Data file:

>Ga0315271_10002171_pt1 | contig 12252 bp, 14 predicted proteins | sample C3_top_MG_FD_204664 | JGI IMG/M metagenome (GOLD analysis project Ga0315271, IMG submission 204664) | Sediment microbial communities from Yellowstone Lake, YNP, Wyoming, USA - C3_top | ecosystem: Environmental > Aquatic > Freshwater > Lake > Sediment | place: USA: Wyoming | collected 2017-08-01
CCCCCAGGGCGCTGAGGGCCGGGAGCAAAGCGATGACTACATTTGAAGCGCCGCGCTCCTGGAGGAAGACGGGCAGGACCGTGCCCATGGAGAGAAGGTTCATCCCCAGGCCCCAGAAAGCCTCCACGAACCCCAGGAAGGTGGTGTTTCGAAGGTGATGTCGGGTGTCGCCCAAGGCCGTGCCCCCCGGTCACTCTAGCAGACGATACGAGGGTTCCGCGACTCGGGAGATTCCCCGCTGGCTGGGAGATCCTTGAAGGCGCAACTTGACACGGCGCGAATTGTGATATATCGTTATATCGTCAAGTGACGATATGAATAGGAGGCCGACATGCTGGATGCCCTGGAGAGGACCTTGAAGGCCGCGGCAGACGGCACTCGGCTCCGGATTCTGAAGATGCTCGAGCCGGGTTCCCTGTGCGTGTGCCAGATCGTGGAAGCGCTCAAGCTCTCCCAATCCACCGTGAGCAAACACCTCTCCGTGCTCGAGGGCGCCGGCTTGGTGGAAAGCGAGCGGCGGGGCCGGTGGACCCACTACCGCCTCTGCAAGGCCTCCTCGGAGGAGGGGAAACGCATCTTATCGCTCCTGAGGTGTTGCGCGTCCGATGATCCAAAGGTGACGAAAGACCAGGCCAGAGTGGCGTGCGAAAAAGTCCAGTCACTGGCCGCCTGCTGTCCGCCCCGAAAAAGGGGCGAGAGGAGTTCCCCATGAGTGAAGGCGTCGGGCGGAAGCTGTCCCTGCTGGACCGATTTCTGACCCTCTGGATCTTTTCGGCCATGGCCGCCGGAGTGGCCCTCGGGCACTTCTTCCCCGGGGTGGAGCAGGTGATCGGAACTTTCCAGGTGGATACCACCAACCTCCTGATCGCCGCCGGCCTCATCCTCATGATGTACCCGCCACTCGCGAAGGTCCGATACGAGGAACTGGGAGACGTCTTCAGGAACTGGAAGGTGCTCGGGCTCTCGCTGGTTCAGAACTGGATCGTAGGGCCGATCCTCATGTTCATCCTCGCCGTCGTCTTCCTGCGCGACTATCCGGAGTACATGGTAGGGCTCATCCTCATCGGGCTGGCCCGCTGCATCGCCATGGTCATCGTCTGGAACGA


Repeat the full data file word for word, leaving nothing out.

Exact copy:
>Ga0315271_10002171_pt1 | contig 12252 bp, 14 predicted proteins | sample C3_top_MG_FD_204664 | JGI IMG/M metagenome (GOLD analysis project Ga0315271, IMG submission 204664) | Sediment microbial communities from Yellowstone Lake, YNP, Wyoming, USA - C3_top | ecosystem: Environmental > Aquatic > Freshwater > Lake > Sediment | place: USA: Wyoming | collected 2017-08-01
CCCCCAGGGCGCTGAGGGCCGGGAGCAAAGCGATGACTACATTTGAAGCGCCGCGCTCCTGGAGGAAGACGGGCAGGACCGTGCCCATGGAGAGAAGGTTCATCCCCAGGCCCCAGAAAGCCTCCACGAACCCCAGGAAGGTGGTGTTTCGAAGGTGATGTCGGGTGTCGCCCAAGGCCGTGCCCCCCGGTCACTCTAGCAGACGATACGAGGGTTCCGCGACTCGGGAGATTCCCCGCTGGCTGGGAGATCCTTGAAGGCGCAACTTGACACGGCGCGAATTGTGATATATCGTTATATCGTCAAGTGACGATATGAATAGGAGGCCGACATGCTGGATGCCCTGGAGAGGACCTTGAAGGCCGCGGCAGACGGCACTCGGCTCCGGATTCTGAAGATGCTCGAGCCGGGTTCCCTGTGCGTGTGCCAGATCGTGGAAGCGCTCAAGCTCTCCCAATCCACCGTGAGCAAACACCTCTCCGTGCTCGAGGGCGCCGGCTTGGTGGAAAGCGAGCGGCGGGGCCGGTGGACCCACTACCGCCTCTGCAAGGCCTCCTCGGAGGAGGGGAAACGCATCTTATCGCTCCTGAGGTGTTGCGCGTCCGATGATCCAAAGGTGACGAAAGACCAGGCCAGAGTGGCGTGCGAAAAAGTCCAGTCACTGGCCGCCTGCTGTCCGCCCCGAAAAAGGGGCGAGAGGAGTTCCCCATGAGTGAAGGCGTCGGGCGGAAGCTGTCCCTGCTGGACCGATTTCTGACCCTCTGGATCTTTTCGGCCATGGCCGCCGGAGTGGCCCTCGGGCACTTCTTCCCCGGGGTGGAGCAGGTGATCGGAACTTTCCAGGTGGATACCACCAACCTCCTGATCGCCGCCGGCCTCATCCTCATGATGTACCCGCCACTCGCGAAGGTCCGATACGAGGAACTGGGAGACGTCTTCAGGAACTGGAAGGTGCTCGGGCTCTCGCTGGTTCAGAACTGGATCGTAGGGCCGATCCTCATGTTCATCCTCGCCGTCGTCTTCCTGCGCGACTATCCGGAGTACATGGTAGGGCTCATCCTCATCGGGCTGGCCCGCTGCATCGCCATGGTCATCGTCTGGAACGA